“…Part of our responsibility is to share this with the public. The hard gritty facts; the realities that we’re faced with. Because the more that we shine the light on some of these dark corners, the more that we can have great quality business done and open up the pathway to some of these great small brewers that have trouble getting access to market.”
Koch then changes topics to share a new beer with the room. I am left hanging on thoughts about about small brewers and access to market. As a beer retailer, we welcome new beers to our shelves from small brewers — all we require for introduction to our customers is a legal product. The beer simply needs to have Federal label approval and be legally available in Washington state. That simple.
With such simplicity to get bottles to market, I ponder what Koch is going to say next as I enjoy a glass of his incredibly bold and delicious Lukcy Basartd Ale. Finally, Koch returns to the subject—
“We hear a lot about the three-tier industry… My challenge to you is to understand how it works, not how it’s supposed to, but how it really works. Do you understand that when you see certain types of brand on tap tower, after tap tower, after tap tower that there’s something going on. That there’s a certain kind of business dealing, especially you can call it out when you say to yourself, ‘Why is that beer here? It’s not local. It’s not particularly good or well respected. It’s not well-known amongst the general populace. I’m seeing it all these places because it’s being pushed.’
An easy example is when you go to a public venue — a sporting venue, an airport — and you see certain selections that you don’t see in the local broad market, local pubs and restaurants…you see almost none of that particular beer. How did it get there? Has anybody thought about doing a little investigative journalism into this? Because this has got to have a public benefit…usually stadiums have some form of public ownership. There’s public money, public land, public time and attention is spent to have these venues out there and yet… This as a consumer, pisses me off.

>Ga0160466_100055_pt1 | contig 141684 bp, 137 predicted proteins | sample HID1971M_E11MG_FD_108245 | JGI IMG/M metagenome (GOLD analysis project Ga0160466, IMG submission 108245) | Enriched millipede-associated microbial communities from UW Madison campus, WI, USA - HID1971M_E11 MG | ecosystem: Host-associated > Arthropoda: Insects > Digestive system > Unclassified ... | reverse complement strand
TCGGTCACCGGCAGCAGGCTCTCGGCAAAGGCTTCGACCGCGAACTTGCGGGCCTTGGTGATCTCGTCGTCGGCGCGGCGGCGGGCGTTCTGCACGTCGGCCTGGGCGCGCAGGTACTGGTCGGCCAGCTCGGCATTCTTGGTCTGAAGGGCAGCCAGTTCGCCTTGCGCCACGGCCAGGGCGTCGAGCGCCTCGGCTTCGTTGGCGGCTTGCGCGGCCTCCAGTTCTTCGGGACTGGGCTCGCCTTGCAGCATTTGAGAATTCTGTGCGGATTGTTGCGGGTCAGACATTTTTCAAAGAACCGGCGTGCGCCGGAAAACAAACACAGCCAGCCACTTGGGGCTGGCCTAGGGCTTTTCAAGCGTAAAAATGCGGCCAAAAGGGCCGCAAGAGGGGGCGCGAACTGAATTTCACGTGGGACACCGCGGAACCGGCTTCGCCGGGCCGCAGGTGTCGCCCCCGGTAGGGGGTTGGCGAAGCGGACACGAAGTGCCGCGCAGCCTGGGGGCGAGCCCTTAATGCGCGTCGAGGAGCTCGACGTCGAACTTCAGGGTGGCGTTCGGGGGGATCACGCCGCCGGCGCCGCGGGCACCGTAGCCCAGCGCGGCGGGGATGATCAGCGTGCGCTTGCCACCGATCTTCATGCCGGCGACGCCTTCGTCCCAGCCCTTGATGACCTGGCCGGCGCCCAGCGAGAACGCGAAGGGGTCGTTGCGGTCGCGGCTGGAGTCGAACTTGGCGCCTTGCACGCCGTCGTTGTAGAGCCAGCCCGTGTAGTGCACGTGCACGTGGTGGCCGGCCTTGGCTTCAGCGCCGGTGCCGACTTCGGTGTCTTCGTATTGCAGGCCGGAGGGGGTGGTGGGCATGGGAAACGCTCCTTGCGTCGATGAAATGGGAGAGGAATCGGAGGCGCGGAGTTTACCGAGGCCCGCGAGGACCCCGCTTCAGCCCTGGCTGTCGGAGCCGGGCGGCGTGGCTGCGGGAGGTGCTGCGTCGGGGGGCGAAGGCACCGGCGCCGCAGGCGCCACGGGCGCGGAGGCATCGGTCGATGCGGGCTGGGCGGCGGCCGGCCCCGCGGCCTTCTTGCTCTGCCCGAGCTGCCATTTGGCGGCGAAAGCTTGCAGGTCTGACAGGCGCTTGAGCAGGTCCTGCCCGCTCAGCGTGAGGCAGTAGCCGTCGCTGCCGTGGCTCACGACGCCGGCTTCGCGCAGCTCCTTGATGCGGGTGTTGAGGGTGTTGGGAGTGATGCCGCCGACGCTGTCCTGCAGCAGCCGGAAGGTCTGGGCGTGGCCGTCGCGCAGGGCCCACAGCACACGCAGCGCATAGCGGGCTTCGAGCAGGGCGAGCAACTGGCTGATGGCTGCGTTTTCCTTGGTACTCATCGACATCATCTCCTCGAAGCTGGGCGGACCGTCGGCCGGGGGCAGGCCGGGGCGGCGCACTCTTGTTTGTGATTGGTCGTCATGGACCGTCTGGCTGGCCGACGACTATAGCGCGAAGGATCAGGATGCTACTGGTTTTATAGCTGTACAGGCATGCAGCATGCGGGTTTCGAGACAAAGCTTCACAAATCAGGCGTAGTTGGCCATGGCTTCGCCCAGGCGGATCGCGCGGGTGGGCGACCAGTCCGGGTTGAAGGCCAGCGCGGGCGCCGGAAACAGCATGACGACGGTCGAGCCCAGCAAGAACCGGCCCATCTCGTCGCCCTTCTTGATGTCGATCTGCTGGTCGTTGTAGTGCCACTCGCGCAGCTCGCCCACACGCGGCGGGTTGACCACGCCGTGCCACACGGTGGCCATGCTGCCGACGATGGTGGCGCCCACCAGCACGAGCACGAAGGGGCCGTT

I consider myself a consumer advocate.
When something happens behind the scene that removes my choice as a consumer. When I as a consumer get sold out before I even get there. Now it doesn’t matter if I have a cover charge to get into this public facility — if they’re not charging me it’s less of an issue — but if I’m paying a ticket price and there’s something going on behind the scenes that’s selling my choice out, so something that would reasonably be available within an area and that choice has been removed from me, I’m pissed off.
Now think about this. Is this really the way we want our world to work?”
Koch went on to talk about the inability of setting up contracts for serving “this beer but not that beer,” with brief mention of advertising monies. To sum it up, he spoke of several things that are illegal under the three-tier system, such as “1 on 4” — where for every 4 kegs of beer a retailer purchases, one is given free. And despite such practices being illegal, they go on all the time in the beer industry.
Beer bloggers and beer drinkers, what think ye of all this?
How do you draw attention to such practices without blacklisting yourself? I don’t want to call-out those who’ve been supportive of us; I don’t want to turn anyone in. But, like Koch, “I want to be able to talk about the nonsense that goes on” in this regulated industry of beer.
Photo credits: ©2010 99 Bottles LLC